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Review: Robert Downey Jr. tries, fails to fun up the bloated 'The Judge'

In "The Judge," Robert Downey Jr. plays a hotshot city lawyer defending his estranged, small town father (Robert Duvall) during a murder trial.

Robert Downey Jr., Robert Duvall and Dax Shepard go to court in "The Judge." Credit: Warner Bros. Pictures Robert Downey Jr., Robert Duvall and Dax Shepard go to court in "The Judge."
Credit: Warner Bros. Pictures

‘The Judge’
Director: David Dobkin
Stars: Robert Downey Jr., Robert Duvall
Rating: R
2 (out of 5) Globes

What is “The Judge”? Is it an old school moving drama about familial reconnection and an urban workaholic learning to reconnect with his small town roots? Or is it a smartass, anti-sentimental, sometimes loopy Robert Downey Jr. vehicle in the guise of same? That it can’t decide is its saving grace, but only to a point. It takes on the language of a classic heartwarmer, but it wants to be too cool for that. It wants to be an honest look at family, but it also needs to have a cute kid come in and cute things up for a bit — and so on and so forth. And it’s way weirder than it perhaps even realizes.

Downey Jr. is Hank, a hotshot lawyer, both shark and standup comic, who’s forced to return to his quaint, small Indiana town when his mom dies. That means he has to reconnect with his estranged family, towered over by the fearsome, Reagan-defending Joe (Robert Duvall). While home, dad is suspected of murdering a man he once put away. Joe is stubborn and so is Hank, but Hank reluctantly finds himself compelled to defend his estranged pops, even as the evidence gradually suggests his guilt. Oh, and one more thing: Joe [record scratch] is a judge!

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For what it’s worth, there are no “you can’t handle the truth”-style outbursts, though it’s still silly enough to convey how tough the defense attorney (Billy Bob Thornton) is by making him have his own metal water cup. (Scary!) Downey Jr. does have fun in the early stretches as Hank picks apart Joe’s original, cheap, inexperienced lawyer (Dax Shepard). There’s even a potentially rich ethics problem here: Joe, as it turns out, is on the brink of total senility, a condition he hid for a year while still doling out sentences. He actually wants to be imprisoned, as he feels a murder rap is a better for his legacy than being mentally deficient. (This doesn’t make much sense, but we’ll allow it.)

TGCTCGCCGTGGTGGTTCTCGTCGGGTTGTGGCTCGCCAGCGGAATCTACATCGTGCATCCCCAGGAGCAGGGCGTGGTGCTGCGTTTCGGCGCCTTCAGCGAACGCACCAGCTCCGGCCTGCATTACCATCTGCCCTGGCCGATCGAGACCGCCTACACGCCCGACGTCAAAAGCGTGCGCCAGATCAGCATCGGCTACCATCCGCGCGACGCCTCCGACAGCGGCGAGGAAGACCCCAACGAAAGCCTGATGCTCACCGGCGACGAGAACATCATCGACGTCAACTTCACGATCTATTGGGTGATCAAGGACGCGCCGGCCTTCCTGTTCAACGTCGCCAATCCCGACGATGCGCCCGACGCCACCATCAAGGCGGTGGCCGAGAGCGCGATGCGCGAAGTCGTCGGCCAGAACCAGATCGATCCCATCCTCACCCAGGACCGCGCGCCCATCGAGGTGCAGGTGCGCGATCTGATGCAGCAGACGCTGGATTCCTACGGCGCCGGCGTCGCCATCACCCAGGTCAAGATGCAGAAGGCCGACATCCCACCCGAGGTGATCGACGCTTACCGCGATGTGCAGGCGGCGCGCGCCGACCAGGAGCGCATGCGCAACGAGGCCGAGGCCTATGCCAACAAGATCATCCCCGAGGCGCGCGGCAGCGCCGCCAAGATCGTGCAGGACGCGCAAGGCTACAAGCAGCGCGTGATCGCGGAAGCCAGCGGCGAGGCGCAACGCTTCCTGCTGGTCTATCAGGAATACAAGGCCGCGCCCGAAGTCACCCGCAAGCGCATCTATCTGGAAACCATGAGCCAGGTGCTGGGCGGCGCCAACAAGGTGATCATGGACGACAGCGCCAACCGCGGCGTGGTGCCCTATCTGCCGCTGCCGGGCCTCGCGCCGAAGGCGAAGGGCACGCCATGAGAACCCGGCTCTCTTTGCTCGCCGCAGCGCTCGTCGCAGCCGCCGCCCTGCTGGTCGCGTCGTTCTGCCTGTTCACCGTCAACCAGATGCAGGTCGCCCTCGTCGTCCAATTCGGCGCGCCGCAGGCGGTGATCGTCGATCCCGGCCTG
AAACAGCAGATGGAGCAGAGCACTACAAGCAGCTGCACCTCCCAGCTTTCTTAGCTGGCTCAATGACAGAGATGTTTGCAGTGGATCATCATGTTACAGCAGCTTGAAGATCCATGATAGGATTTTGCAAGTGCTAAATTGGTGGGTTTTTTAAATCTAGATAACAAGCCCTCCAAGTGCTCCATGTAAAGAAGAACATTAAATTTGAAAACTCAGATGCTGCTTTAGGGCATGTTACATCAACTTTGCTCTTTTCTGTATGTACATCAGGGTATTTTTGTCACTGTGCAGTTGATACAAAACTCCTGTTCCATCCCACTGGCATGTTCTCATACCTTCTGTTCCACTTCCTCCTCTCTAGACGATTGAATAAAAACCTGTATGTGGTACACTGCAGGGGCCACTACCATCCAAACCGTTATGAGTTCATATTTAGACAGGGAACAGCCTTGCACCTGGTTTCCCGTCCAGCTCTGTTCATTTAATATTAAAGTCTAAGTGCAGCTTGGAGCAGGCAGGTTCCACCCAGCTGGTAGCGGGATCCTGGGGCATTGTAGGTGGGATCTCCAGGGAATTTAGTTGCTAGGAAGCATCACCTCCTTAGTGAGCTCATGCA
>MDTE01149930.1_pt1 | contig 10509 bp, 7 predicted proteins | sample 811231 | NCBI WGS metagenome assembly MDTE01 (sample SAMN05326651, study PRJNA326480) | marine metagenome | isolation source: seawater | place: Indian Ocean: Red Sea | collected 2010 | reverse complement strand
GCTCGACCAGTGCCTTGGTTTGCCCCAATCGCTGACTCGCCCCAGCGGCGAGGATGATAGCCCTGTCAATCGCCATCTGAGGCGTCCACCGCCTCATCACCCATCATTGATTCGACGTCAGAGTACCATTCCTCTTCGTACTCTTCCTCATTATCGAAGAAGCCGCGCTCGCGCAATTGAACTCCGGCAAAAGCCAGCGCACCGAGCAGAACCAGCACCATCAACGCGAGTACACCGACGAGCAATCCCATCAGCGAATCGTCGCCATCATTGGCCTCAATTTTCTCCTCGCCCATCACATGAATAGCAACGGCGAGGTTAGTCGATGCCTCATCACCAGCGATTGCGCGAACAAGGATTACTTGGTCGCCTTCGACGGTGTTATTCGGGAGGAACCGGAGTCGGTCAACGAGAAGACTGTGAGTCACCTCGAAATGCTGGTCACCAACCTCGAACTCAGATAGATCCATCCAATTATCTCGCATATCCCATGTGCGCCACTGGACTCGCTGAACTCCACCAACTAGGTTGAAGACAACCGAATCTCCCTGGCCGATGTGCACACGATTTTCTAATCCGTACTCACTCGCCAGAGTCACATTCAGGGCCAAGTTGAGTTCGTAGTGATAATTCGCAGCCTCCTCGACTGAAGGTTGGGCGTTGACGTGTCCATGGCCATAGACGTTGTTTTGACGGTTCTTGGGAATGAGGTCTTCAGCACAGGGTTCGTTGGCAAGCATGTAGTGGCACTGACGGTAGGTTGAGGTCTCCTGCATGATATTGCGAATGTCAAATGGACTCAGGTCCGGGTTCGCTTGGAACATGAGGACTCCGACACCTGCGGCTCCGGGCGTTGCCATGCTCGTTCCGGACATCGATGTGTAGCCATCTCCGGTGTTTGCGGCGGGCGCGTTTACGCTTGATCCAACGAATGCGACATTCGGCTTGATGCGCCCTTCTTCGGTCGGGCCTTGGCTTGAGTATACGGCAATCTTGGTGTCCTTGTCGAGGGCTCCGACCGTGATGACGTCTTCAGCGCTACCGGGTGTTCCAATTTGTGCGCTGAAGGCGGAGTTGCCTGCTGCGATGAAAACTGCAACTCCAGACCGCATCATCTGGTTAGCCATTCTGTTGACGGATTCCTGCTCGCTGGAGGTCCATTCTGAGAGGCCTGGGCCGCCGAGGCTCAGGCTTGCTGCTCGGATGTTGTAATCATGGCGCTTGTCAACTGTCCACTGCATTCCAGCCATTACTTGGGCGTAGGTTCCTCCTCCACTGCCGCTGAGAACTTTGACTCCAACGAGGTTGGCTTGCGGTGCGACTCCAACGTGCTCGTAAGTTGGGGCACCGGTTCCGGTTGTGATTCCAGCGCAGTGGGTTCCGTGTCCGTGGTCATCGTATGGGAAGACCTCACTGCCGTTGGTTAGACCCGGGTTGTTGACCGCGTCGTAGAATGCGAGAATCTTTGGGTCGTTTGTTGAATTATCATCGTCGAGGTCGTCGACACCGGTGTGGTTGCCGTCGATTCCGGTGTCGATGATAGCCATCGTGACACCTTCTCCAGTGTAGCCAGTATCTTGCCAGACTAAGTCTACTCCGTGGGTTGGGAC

Oh look, Robert Downey Jr. is in a movie with a kid, in "The Judge." Credit: Warner Bros. Pictures Oh look, Robert Downey Jr. is in a movie with a kid, in "The Judge."
Credit: Warner Bros. Pictures

But it keeps getting distracted, and this debate doesn’t so much resolve itself as peter out. In fact, it gets pretty strange. There’s a subplot where Hank reconnects with an old flame (Vera Farmiga). But the filmmakers want to show they’re hip enough to not do yet another one of those storylines. So they give her a young adult kid (Leighton Meester) Hank drunkenly made out with earlier — who [louder record scratch] may in fact be his secret daughter. This is meant to be fun and edgy, but instead comes off as creepy and misjudged, and the resolution is only marginally less weird. Farmiga is reliably game and flirty, but no great actor could sell too-much lines like, “I’m going to go play with myself. I’ll be thinking of you.” It’s like a teenager’s idea of sexy banter.

Because it’s almost 2 ½ hours long — and features such digressions as a tornado sequence — “The Judge,” mathematically speaking, should occasionally click. But it never does. It’s two roads zigzagging parallel to each other without ever connecting. Downey Jr. seems committed to being in a Downey Jr. movie, while the movie keeps trying to lure him back with things he doesn’t want to do. It’s alternately saccharine, with a sickly score, and wannabe funny, though the jokes try too hard. (Farmiga’s character owns a waterside restaurant called “Thyme by the River,” which, you know, isn’t even a saying.) The best-case scenario for this script would be to have been completely taken over by its star, but no one’s manning this ship.

Follow Matt Prigge on Twitter @mattprigge

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